Originally Posted by bass addict
Not to derail this thread, but what is the difference between an LT and say a SMS1/2496/etc?
With an SMS one you would be cutting the upper frequencies (I'm guessing around 30 hz) to compensate for the low frequency roll off. This eats up headroom in the upper frequencies, but is generally less drastic than boosting down low.
An LT adds a "low shelf boost", which eats up headroom as well, does in not?
So what would be the benefit of using this over the other options out there?
A bi-quad filter (L/T) affects the knee before the shelf. A simple shelf cannot. The shelf requires additional filters to do this which, IMHO, requires some additional skill to do properly and introduces phase error, which may adversely affect multiple sub systems.
The L/T is an analog solution. The MiniDSP, Berry EQs, SMS, etc., require an analog-to-digital-to-analog conversion. Most everyone assumes that the AD/DA converters in a $150-300 piece are high quality which is far more optimistic than I am.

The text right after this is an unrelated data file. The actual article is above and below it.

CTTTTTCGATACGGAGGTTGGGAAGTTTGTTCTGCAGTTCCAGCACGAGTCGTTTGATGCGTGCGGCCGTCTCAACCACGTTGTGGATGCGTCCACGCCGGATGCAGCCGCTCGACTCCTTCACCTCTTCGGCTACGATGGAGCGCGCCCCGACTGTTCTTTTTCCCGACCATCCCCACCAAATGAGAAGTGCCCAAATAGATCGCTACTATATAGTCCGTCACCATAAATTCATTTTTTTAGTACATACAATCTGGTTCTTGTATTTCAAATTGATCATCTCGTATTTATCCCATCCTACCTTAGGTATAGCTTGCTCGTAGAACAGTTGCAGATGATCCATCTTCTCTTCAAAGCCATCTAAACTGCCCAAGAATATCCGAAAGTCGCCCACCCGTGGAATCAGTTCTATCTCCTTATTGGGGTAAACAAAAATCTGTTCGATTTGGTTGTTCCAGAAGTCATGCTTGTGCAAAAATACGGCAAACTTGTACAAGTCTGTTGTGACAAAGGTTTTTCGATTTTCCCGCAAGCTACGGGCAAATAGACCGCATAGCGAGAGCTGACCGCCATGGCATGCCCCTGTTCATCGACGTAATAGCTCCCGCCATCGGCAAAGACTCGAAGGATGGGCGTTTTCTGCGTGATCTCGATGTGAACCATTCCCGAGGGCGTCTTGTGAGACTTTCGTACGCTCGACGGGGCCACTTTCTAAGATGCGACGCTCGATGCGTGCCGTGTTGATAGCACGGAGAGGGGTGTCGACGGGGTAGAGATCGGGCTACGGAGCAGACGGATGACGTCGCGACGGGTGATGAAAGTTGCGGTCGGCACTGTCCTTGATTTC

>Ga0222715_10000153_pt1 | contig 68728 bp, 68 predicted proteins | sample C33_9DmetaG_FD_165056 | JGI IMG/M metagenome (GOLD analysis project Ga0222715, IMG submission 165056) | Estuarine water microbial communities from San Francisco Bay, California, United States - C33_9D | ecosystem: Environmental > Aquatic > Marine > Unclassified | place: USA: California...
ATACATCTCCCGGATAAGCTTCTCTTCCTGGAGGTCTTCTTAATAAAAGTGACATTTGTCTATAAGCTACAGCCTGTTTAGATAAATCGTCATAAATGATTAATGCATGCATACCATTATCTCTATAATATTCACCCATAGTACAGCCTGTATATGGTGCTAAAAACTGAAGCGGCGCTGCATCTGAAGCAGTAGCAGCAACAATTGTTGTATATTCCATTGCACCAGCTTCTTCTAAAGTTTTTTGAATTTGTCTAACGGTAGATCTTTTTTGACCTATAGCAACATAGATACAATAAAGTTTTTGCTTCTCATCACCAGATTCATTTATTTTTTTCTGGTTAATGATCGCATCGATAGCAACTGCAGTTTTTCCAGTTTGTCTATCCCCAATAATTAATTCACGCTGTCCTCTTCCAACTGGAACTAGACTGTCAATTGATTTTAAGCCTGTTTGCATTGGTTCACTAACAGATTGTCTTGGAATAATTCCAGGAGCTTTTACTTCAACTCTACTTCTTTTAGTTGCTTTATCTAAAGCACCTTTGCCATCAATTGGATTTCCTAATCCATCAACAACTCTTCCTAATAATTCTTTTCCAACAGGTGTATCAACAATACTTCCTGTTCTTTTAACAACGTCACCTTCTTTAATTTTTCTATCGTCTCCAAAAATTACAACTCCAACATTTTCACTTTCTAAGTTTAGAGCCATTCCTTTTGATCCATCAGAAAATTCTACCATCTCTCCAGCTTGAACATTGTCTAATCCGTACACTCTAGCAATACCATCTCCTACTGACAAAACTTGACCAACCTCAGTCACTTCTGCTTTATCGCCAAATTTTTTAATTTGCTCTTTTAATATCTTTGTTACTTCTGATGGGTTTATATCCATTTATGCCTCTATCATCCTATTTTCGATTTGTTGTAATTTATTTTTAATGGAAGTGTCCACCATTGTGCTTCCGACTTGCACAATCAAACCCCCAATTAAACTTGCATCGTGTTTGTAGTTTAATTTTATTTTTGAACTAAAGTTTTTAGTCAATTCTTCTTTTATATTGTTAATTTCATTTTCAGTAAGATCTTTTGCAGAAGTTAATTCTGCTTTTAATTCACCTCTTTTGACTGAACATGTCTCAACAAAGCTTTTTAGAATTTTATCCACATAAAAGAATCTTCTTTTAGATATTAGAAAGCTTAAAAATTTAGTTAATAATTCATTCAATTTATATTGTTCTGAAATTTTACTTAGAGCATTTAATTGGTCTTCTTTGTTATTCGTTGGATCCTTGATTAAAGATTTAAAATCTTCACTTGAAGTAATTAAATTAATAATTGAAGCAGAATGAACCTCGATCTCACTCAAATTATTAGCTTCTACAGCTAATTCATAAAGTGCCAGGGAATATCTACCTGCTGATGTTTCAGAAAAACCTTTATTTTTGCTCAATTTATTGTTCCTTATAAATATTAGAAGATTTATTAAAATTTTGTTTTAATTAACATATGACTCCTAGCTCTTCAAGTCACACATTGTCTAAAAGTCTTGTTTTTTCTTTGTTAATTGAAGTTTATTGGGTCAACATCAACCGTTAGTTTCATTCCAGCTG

The L/T analog circuit can be built with whatever values of DC blocking caps the builder prefers. That means it can easily be built flat-to-2 Hz (under the radar of most AVR+Amplifier roll off profiles), unlike the roll off of the digital solutions whose analog output stages have wildly varying (and mostly unknown) roll off points and orders, none of which approach flat-to-2 Hz.
Regarding so-called low inductance, high sensitivity driver based systems vs so-called inductance hump, low sensitivity driver based systems, it is completely irrelevant whether you choose one and affect a cut on the top end or choose the other and affect a boost on the low end. The end result comes down to displacement capability. Once that capability is maxed, the system is at its limit and the only way to go further from there is to change the systems frequency response by selectable preset curves or severe limiting (less top end cut or less low end boostP.